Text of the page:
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Helen of Troy is in mourning for her dead husband, Paris. Killed in single combat with the merciless Apollo, his body is nothing but a scorched and blasted thing. Hockenberry, her lover, still sneaks from her bed after their nights of lovemaking. And the gods still strike out from the besieged Olympos, their single-molecule bomb casings quantum phase-shifting through the moravecs' force shield and laying waste to Ilium. Or so Hockenberry and the amusing little metal creature, Mahnmut, have tried to explain to her. Helen of ...

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Apr 2, 2009

Deep and moving

I thought Dan Simmons had written himself into a corner with "Ilium," his mind-bending, classic literature sampling, time hopping saga of future Earth and Mars, genetically improved humans, post-humans, cyborgs, and alternative universes.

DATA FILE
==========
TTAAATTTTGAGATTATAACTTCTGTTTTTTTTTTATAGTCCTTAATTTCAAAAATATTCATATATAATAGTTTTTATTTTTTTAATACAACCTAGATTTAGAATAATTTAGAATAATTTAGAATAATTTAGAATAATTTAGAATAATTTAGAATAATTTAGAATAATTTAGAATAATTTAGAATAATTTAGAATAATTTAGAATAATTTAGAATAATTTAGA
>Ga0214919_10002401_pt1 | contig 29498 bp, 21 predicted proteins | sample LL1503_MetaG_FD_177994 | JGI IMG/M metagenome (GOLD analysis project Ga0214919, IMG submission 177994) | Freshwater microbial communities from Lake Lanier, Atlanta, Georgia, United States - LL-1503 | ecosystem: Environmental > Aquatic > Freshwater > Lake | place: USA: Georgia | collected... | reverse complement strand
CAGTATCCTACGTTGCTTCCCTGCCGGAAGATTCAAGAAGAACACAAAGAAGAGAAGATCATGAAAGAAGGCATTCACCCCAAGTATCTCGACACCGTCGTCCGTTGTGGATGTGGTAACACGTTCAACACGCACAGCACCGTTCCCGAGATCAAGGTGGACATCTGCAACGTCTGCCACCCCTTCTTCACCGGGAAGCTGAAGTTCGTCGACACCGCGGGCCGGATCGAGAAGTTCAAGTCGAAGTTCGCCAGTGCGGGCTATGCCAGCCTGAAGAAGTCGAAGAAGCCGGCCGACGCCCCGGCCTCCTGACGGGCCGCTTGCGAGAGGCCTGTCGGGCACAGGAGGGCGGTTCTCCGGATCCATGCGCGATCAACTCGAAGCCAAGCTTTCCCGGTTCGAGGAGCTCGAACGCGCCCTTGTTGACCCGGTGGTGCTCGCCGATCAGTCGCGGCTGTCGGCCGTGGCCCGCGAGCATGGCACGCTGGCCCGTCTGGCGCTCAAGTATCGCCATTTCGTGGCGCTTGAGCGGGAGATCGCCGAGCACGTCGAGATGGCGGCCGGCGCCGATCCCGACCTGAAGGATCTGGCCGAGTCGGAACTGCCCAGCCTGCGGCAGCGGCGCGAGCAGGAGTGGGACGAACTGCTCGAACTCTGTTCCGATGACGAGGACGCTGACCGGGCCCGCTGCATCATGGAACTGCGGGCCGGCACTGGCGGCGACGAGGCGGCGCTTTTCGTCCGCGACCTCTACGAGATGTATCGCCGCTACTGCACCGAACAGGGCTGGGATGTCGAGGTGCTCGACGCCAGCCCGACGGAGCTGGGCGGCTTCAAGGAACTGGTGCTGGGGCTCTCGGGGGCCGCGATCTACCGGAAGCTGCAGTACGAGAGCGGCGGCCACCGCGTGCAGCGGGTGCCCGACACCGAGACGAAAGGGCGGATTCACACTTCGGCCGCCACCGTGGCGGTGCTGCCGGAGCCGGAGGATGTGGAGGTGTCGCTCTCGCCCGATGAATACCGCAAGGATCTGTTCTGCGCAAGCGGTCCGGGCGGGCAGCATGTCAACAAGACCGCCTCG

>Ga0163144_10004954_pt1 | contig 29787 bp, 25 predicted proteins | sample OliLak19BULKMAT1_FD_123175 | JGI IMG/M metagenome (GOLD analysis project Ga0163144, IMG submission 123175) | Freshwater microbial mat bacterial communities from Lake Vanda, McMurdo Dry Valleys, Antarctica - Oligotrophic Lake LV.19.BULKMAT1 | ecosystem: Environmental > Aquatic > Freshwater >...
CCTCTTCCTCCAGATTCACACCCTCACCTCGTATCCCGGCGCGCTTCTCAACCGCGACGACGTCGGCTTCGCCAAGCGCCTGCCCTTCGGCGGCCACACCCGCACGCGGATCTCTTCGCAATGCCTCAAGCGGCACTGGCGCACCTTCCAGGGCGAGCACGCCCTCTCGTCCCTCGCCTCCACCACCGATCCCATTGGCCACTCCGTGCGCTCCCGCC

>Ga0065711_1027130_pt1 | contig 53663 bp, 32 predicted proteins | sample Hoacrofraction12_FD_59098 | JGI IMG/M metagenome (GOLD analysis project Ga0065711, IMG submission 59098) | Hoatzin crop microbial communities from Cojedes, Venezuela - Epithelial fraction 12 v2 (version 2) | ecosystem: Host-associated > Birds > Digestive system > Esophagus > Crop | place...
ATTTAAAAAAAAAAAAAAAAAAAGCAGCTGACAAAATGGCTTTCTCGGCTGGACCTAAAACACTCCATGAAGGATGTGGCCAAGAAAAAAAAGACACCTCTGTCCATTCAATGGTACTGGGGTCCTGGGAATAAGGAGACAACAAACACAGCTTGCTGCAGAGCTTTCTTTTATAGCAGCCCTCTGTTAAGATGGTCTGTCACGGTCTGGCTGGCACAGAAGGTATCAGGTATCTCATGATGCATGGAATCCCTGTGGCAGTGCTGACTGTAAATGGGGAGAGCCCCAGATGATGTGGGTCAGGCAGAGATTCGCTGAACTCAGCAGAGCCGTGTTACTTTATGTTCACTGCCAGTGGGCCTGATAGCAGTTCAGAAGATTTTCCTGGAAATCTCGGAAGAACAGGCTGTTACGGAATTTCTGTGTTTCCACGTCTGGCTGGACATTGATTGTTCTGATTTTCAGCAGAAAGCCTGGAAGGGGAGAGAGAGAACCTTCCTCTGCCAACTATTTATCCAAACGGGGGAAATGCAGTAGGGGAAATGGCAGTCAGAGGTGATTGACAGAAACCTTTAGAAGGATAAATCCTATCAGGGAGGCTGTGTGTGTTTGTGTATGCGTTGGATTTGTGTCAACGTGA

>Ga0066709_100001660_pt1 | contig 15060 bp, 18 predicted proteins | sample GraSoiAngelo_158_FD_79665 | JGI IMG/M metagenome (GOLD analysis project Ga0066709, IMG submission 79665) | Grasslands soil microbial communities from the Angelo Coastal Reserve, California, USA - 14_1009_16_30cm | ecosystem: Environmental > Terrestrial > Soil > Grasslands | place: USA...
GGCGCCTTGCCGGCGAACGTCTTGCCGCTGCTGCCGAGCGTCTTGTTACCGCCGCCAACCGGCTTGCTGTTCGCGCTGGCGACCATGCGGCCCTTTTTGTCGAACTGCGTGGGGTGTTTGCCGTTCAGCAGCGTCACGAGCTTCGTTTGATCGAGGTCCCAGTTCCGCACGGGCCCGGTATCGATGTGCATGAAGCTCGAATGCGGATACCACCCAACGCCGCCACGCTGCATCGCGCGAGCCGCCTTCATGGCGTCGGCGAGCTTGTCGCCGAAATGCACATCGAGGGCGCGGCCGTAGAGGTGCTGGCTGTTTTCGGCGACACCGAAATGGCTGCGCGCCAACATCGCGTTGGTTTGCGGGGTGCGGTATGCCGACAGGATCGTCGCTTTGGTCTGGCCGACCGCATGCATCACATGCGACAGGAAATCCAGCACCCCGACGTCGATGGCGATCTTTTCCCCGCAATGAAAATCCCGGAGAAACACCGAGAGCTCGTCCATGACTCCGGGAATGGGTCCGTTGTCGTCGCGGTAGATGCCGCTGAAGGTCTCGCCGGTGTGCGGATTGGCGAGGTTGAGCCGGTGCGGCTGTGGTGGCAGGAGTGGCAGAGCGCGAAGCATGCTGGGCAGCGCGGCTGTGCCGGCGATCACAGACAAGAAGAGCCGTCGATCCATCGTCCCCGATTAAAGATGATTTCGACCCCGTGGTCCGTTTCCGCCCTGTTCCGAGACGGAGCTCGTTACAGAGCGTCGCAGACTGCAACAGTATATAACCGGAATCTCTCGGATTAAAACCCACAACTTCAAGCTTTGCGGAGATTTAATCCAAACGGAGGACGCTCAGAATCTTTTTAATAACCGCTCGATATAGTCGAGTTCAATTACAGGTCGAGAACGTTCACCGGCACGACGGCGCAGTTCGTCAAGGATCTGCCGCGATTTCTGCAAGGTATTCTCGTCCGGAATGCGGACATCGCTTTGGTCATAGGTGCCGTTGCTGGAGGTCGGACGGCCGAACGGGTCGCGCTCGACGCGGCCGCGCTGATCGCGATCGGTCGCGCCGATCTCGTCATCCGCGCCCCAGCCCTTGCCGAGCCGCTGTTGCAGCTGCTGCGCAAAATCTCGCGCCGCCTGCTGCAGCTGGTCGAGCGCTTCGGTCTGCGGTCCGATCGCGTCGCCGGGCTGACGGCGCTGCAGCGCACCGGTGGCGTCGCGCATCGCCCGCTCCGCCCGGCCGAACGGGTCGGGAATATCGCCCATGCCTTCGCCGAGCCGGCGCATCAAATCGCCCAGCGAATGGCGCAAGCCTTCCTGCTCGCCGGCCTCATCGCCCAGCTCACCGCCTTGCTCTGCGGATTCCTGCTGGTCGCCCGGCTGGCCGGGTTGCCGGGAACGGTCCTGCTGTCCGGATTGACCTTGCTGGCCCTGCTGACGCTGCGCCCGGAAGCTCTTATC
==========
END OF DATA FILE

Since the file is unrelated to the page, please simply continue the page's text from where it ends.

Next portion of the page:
Luckily, it turns out that Mr. Simmons is a nimble author, and he knew what he was doing when he spun himself a narrative web this complicated.
While "Olympos" was in itself an engaging read, with plenty of action, emotion, and tragedy, I was especially pleased to find that the story went beyond these surface pleasures, and the author had a deeper point to make about the power of human creativity and history and consciousness.
I will probably add these two books to my permanent collection.

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